Hunter was standing just beneath the the branches of the old oak tree they used to run around, the one under which they used to lie down, talking endlessly, laughing with artless laughs and swathed in careless joy. It had been months since he’d stood at this place, even though it lay just behind his home. But the weather hadn’t been this way either, and after all, that was the sole reason why he was here. He looked up. The sky was grey and steely, with dark clouds promising a violent storm. The clouds weren’t overhead yet, they were still moving, streaming across the sky with a deliberate pace. The wind had picked up, although the breeze had been icy since the morning and the speed with which it was rushing, no, rather racing, was enough to match the pain of a hundred knives tearing right through your chest. Hunter took his jacket off and hung it on the nearest branch.
He was thinking about a day, not much different than this one, twenty one years ago. She had come to him on the evening of the first storm of the year. It had been pouring down heavily when 12 year old Hunter and the ancient monks sat down to pray before dinner, and suddenly there was the piercing sound of a thunder outside that managed to shake even the heavy mahogany front door. As the sound of thunder subsided there was another sound, it was eerie, almost as if someone was crying. The oldest monk, rushed towards the door and gasped as he opened it. On the patio in an ivory basket lay a beautiful pink baby, wailing. He smiled and wrapped up the baby in his jacket and brought her towards the others. He smiled even more when he saw little Hunter’s eyes transfixed upon the baby. Since that day Hunter let nobody else take care of the baby. He quietly and firmly took the baby in his arms and looked at her with wonder. And there in the wistful sky the clouds that had been screaming were touched. They trembled and poured down but this was different. There was no thunder, just the fierce, cold wind that would susurrate what those dark clouds wanted to say.
He named the girl Rain.
The next few years of Hunter’s life were strikingly different than his old one. He had grown up with scriptures and old monks with just a history of his family. But now he had Rain. The first 10 years of her life, Rain grew up like any other kid- happy carefree and with blackened knees. But more beautiful than any other kid that had ever been. She and Hunter would play in the woods out the back, learn their hymns together and go for blessings together. Some days when it wasn’t raining they would walk to the nearest town in the county so that Rain could spend time with kids her own age. Hunter would always get pangs of guilt for being a little too old for her when he saw her with them. But he never treated her like anything other than a sister. Or his closest friend. And then something about Rain and Hunter changed. As Rain turned 11 she began to look at Hunter in a different way. She would stare into his brown eyes on chilly days and feel the warmth that Hunter wanted her to feel.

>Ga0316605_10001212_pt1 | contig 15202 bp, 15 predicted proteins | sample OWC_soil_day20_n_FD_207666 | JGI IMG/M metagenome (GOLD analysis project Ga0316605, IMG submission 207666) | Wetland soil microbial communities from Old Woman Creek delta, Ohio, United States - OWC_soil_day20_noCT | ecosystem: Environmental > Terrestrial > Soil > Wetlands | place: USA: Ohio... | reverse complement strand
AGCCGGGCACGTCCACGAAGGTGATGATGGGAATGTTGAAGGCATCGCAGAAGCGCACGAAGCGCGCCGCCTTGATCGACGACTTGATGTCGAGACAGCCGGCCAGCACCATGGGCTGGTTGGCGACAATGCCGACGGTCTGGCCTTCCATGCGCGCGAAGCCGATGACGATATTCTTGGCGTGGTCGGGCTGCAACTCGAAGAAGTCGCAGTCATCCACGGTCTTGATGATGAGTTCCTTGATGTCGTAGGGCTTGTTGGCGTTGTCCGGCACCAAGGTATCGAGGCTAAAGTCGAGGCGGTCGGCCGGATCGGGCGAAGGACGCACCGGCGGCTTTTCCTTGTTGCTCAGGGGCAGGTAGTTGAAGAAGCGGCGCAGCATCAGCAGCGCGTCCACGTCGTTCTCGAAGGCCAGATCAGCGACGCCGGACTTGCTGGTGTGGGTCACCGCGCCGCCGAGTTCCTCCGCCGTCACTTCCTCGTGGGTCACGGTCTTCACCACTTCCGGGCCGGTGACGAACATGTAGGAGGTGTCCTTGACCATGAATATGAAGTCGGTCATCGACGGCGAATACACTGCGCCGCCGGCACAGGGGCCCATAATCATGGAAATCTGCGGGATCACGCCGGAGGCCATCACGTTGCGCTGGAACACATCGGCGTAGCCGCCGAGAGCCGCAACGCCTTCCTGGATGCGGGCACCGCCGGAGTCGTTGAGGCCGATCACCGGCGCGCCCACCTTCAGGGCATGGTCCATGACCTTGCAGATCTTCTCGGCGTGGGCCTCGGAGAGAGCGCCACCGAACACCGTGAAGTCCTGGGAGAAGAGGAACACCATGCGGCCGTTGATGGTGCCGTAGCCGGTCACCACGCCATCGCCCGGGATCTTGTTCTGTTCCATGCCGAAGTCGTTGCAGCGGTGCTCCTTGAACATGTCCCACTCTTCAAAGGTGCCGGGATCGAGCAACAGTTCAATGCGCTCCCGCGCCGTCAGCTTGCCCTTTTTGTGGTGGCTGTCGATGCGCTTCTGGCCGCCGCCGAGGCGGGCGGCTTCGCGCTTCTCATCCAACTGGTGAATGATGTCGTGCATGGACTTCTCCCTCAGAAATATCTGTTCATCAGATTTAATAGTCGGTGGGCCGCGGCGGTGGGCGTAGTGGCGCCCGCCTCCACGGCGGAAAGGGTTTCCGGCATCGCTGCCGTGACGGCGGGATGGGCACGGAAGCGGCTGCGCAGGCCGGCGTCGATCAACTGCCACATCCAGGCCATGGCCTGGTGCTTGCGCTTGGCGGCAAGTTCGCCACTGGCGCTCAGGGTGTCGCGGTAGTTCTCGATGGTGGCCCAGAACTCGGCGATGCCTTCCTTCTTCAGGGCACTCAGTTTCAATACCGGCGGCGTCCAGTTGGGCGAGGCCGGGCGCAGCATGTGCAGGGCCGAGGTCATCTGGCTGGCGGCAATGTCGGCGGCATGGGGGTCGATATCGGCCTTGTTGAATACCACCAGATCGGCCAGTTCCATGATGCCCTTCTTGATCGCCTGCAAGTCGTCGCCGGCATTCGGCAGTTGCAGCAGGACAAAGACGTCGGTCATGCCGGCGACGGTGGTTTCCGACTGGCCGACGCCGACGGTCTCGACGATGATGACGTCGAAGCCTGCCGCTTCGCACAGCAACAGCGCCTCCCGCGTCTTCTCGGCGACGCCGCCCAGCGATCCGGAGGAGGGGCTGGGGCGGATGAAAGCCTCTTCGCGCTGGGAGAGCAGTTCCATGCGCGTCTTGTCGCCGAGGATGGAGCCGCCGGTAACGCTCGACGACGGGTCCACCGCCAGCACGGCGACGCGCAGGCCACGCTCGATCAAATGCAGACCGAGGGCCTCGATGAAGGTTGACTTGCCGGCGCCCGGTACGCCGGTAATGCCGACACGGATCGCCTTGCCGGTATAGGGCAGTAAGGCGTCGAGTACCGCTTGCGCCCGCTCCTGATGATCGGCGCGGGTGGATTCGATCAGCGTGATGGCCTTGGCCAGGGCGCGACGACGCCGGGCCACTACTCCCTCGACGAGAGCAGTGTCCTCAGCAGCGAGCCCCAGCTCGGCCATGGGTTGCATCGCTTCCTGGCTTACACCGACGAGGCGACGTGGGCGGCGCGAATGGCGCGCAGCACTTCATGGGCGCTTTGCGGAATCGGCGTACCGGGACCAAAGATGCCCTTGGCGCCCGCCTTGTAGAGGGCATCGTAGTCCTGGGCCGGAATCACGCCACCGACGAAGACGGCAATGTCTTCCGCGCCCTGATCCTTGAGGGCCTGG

When she was 12 the way she touched Hunter changed. She stopped touching him unthinkingly, she stopped hitting him when he irritated her. When she held him she felt exuberant, it made her feel as if their touch was electric, and when they lay on the grass together she would move just a little bit closer to him. Rain would never know what Hunter was thinking; he always looked at her the same- as if she were a walking-talking miracle, as if she weren’t human. She used to feel aggravated because she couldn’t understand why he looked at her that way, now she could only blush.
But when she turned 12, there was something else that changed. Every night while she slept something dark would visit her. They were dark shapes, like men and women, only without substance. They were mere outlines, filled with dark clouds. They drifted in whenever she slept, coddled her like a family, sometimes she would rise up a few inches while still fast asleep, and the dark shapes would cower down when she did that. Hunter had seen all of this, he wasn’t scared. He had always known there was something different about Rain, something otherworldly. And then one day he realised it- Rain had been borne not by humans but with supernatural forces. When she was happy the dark clouds burst and rain would cascade days at a stretch, storms would form and take violent shapes. When she got hurt or was angry with Hunter the clouds were gone. She did this. She brought the rain. On the eve of her 12th birthday she and Hunter had been sitting beneath their favourite oak tree, and they were talking. He watched her play with fallen leaves. The dry and dead leaves when pressed up against her finger would bosom up with life. She would make things move before she touched them. But Rain never talked about it. And so neither did Hunter. But he filled with pride as he watched her strength grow. Her voice, her walk, her laughter, her power, enchanted him more and more each day. She was a force that pushed him closer to living.